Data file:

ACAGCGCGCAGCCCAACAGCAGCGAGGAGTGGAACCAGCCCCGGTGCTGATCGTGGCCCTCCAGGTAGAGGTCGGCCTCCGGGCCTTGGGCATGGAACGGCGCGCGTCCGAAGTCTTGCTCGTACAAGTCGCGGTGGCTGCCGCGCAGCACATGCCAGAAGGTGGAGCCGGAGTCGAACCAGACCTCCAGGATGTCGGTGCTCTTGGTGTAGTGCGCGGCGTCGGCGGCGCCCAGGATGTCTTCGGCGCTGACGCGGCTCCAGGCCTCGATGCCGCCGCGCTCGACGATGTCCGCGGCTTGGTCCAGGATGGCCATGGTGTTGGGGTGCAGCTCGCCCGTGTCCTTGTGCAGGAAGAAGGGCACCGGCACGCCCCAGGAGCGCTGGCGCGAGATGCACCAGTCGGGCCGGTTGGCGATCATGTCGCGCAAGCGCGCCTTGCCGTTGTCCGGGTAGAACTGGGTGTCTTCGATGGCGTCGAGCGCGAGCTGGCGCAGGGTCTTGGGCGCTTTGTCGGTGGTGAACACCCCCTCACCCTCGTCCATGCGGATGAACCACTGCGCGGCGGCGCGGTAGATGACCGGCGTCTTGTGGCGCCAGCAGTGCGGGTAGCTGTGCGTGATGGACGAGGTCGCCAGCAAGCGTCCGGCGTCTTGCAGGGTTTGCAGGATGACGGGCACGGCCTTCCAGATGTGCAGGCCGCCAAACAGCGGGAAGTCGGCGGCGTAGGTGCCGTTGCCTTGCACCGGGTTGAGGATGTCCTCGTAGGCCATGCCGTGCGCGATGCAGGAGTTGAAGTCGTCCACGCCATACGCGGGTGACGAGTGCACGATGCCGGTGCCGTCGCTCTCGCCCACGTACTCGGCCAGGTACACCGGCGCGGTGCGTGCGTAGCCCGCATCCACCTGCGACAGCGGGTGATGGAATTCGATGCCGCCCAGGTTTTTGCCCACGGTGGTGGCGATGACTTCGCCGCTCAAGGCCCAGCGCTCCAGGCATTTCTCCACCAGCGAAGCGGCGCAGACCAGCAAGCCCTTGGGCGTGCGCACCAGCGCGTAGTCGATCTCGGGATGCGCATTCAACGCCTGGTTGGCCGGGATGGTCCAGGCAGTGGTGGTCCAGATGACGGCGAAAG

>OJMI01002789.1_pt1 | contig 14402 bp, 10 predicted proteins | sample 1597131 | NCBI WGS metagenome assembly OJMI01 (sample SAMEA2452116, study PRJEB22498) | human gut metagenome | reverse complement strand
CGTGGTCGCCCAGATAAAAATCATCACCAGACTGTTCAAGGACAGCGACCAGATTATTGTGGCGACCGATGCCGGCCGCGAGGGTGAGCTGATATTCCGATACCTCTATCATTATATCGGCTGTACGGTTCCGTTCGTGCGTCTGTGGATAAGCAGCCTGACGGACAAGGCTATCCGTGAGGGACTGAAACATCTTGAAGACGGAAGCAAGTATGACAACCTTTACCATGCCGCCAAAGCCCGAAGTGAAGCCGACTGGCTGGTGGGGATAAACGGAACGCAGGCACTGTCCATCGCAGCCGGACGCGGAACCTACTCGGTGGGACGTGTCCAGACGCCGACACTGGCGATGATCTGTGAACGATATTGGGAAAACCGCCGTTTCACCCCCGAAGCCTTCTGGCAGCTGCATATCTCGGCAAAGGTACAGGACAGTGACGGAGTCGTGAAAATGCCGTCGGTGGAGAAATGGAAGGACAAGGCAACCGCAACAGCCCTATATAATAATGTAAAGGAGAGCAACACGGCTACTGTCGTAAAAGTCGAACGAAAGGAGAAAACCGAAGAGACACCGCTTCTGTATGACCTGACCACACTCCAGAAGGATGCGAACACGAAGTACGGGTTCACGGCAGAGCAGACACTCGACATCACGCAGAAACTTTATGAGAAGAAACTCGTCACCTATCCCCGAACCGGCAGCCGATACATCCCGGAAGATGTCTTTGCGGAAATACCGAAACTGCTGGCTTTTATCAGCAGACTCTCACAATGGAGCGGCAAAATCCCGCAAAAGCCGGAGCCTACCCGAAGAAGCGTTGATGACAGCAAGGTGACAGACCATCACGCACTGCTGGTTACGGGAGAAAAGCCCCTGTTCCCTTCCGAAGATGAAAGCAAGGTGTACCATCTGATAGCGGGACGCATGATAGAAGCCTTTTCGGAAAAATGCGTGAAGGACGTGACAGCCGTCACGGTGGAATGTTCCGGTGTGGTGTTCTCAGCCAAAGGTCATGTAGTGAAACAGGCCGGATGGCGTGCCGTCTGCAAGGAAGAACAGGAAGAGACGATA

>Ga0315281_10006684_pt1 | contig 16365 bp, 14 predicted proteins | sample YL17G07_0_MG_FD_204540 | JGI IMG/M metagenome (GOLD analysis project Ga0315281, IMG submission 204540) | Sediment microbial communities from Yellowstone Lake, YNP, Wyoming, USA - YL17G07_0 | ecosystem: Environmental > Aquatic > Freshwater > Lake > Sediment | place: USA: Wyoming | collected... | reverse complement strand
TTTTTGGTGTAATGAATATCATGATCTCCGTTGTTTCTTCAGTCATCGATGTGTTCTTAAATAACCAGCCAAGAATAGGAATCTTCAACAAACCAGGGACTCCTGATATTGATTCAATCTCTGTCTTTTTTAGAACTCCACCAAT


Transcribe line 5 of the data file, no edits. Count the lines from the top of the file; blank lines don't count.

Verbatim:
TTTTTGGTGTAATGAATATCATGATCTCCGTTGTTTCTTCAGTCATCGATGTGTTCTTAAATAACCAGCCAAGAATAGGAATCTTCAACAAACCAGGGACTCCTGATATTGATTCAATCTCTGTCTTTTTTAGAACTCCACCAAT